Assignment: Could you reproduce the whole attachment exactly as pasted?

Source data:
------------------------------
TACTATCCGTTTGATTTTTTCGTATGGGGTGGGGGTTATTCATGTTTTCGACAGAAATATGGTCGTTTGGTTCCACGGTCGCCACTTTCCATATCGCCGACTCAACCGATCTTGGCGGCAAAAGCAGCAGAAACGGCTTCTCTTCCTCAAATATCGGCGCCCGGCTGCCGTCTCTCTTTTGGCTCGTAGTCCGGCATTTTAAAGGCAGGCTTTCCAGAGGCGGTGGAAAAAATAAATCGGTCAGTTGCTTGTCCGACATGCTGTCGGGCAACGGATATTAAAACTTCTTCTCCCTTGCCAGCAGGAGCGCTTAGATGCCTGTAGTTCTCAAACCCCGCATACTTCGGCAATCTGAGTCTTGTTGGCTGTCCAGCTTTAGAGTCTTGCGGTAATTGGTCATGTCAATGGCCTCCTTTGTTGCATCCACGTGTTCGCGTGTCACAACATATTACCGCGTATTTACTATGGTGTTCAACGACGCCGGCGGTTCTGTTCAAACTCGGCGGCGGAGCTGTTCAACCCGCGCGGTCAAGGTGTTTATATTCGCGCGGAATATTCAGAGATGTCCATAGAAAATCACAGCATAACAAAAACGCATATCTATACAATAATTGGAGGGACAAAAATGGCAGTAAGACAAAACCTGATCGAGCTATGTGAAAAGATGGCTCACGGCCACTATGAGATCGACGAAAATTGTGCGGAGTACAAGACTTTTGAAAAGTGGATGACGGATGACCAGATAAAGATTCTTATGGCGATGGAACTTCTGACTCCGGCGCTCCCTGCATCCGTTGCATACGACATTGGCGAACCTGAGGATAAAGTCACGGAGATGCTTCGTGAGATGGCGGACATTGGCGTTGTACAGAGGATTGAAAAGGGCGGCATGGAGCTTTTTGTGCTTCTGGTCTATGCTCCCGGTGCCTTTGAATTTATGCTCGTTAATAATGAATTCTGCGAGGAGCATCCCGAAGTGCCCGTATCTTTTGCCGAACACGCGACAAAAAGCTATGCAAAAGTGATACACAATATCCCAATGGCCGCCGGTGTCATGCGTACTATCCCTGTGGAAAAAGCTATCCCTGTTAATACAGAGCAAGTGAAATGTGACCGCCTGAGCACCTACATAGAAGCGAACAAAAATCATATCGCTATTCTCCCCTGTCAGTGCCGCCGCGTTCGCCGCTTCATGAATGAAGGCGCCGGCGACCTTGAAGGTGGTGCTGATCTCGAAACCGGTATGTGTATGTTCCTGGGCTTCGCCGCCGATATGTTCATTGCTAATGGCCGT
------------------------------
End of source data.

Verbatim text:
TACTATCCGTTTGATTTTTTCGTATGGGGTGGGGGTTATTCATGTTTTCGACAGAAATATGGTCGTTTGGTTCCACGGTCGCCACTTTCCATATCGCCGACTCAACCGATCTTGGCGGCAAAAGCAGCAGAAACGGCTTCTCTTCCTCAAATATCGGCGCCCGGCTGCCGTCTCTCTTTTGGCTCGTAGTCCGGCATTTTAAAGGCAGGCTTTCCAGAGGCGGTGGAAAAAATAAATCGGTCAGTTGCTTGTCCGACATGCTGTCGGGCAACGGATATTAAAACTTCTTCTCCCTTGCCAGCAGGAGCGCTTAGATGCCTGTAGTTCTCAAACCCCGCATACTTCGGCAATCTGAGTCTTGTTGGCTGTCCAGCTTTAGAGTCTTGCGGTAATTGGTCATGTCAATGGCCTCCTTTGTTGCATCCACGTGTTCGCGTGTCACAACATATTACCGCGTATTTACTATGGTGTTCAACGACGCCGGCGGTTCTGTTCAAACTCGGCGGCGGAGCTGTTCAACCCGCGCGGTCAAGGTGTTTATATTCGCGCGGAATATTCAGAGATGTCCATAGAAAATCACAGCATAACAAAAACGCATATCTATACAATAATTGGAGGGACAAAAATGGCAGTAAGACAAAACCTGATCGAGCTATGTGAAAAGATGGCTCACGGCCACTATGAGATCGACGAAAATTGTGCGGAGTACAAGACTTTTGAAAAGTGGATGACGGATGACCAGATAAAGATTCTTATGGCGATGGAACTTCTGACTCCGGCGCTCCCTGCATCCGTTGCATACGACATTGGCGAACCTGAGGATAAAGTCACGGAGATGCTTCGTGAGATGGCGGACATTGGCGTTGTACAGAGGATTGAAAAGGGCGGCATGGAGCTTTTTGTGCTTCTGGTCTATGCTCCCGGTGCCTTTGAATTTATGCTCGTTAATAATGAATTCTGCGAGGAGCATCCCGAAGTGCCCGTATCTTTTGCCGAACACGCGACAAAAAGCTATGCAAAAGTGATACACAATATCCCAATGGCCGCCGGTGTCATGCGTACTATCCCTGTGGAAAAAGCTATCCCTGTTAATACAGAGCAAGTGAAATGTGACCGCCTGAGCACCTACATAGAAGCGAACAAAAATCATATCGCTATTCTCCCCTGTCAGTGCCGCCGCGTTCGCCGCTTCATGAATGAAGGCGCCGGCGACCTTGAAGGTGGTGCTGATCTCGAAACCGGTATGTGTATGTTCCTGGGCTTCGCCGCCGATATGTTCATTGCTAATGGCCGT